After heavy protests from gun-rights' groups, the federal government is dropping a proposed ban on target shooting at the Sonoran Desert National Monument.
The decision to continue allowing such shooting at the 487,000-acre monument northeast of Gila Bend has spurred hope in a National Rifle Association activist and concern among some environmentalists that the feds could also back off on a similar proposal for Ironwood National Monument closer to Tucson.
Both monuments have been besieged by gunshot damage to saguaros and other native plants, federal reports say, although some gun-rights advocates say the case that target shooters caused the damage hasn't been made.
Brian Bellew, a Bureau of Land Management official in Tucson, was noncommittal Monday about Ironwood's proposed ban. Its fate should be known by late summer, when the BLM is expected to issue a final Ironwood-management plan.
The BLM said Monday in a written statement, "Keeping the (Sonoran) monument open to recreational target shooting will allow responsible sportsmen to continue enjoying this recreational opportunity in an appropriate manner."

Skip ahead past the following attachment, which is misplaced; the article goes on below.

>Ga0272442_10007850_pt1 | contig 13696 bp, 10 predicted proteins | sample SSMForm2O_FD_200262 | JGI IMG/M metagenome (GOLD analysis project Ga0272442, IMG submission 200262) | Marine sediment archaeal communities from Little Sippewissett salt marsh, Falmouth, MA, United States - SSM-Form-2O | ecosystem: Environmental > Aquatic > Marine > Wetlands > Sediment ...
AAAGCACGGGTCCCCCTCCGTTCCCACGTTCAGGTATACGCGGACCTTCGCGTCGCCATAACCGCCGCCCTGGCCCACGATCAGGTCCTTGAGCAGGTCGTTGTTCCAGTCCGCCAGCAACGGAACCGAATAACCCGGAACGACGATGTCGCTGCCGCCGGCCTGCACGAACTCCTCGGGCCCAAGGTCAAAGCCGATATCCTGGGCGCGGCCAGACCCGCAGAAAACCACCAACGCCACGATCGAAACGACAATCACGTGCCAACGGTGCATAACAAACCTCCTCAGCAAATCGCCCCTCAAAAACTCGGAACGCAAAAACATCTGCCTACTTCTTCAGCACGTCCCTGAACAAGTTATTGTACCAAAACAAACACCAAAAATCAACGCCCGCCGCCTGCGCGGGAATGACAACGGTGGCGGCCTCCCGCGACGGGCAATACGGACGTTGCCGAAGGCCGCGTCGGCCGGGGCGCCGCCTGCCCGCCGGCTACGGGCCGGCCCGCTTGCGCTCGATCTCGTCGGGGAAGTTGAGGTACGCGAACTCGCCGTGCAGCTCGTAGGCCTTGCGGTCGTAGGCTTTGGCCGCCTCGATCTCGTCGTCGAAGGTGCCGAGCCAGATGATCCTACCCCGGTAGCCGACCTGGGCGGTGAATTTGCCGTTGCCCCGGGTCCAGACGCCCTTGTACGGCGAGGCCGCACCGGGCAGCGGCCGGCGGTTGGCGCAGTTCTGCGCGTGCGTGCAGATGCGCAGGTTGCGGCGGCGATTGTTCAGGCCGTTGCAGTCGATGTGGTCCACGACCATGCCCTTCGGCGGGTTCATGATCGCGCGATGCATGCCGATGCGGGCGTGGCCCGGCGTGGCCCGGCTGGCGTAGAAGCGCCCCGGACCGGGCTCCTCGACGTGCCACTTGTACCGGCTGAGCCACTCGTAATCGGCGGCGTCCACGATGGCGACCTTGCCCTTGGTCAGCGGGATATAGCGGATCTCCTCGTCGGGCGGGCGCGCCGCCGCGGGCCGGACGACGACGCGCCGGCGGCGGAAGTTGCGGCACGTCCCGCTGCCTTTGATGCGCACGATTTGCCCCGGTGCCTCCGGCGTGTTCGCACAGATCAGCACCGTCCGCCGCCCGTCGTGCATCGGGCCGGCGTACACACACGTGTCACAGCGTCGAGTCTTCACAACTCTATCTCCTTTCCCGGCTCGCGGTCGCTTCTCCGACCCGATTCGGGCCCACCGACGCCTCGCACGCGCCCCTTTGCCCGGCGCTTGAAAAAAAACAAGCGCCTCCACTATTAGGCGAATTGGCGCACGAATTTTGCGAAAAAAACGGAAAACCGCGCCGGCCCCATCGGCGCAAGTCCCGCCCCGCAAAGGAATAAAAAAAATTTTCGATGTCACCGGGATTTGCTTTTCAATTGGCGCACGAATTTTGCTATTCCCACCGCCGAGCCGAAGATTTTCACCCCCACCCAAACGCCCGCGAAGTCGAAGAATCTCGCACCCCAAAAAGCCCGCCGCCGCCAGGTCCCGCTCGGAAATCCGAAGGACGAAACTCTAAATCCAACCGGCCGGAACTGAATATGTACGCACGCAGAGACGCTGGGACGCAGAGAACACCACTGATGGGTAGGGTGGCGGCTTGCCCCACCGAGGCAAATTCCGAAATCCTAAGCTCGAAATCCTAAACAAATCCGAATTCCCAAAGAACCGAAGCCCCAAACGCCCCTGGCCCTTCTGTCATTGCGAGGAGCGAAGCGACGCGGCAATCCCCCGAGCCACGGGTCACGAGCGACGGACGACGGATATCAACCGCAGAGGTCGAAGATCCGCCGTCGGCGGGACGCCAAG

The decision came in sharp contrast to the BLM's draft environmental impact report in August that said only two sites totaling 191 acres in Sonoran Desert Monument may be suitable for target shooting, while 80 percent of the monument is unsuitable due to damage to protected plants, debris accumulation and safety of other visitors.
"It's excellent. I'm thrilled," said Todd Rathner, a Tucson-based NRA lobbyist. "Anywhere there is a perceived conflict between recreational shooting and other uses of public land, we should work out some way to accommodate all uses of public land."
He said it's possible the Obama administration got a "very strong message" from the House's recent passage of a bill sponsored by U.S. Rep. Jeff Flake, R-Ariz., that limits BLM shooting bans in national monuments to six months.
Environmentalists denounced the BLM's decision as an election-year cave-in to the gun lobby. "When the BLM finally does some conservation, this shows they are willing to backtrack for political reasons," said Greta Anderson, Arizona director of the Western Watersheds Project. "These decisions should be based on science and should be transparent."
Contact reporter Tony Davis at email@example.com or 806-7746.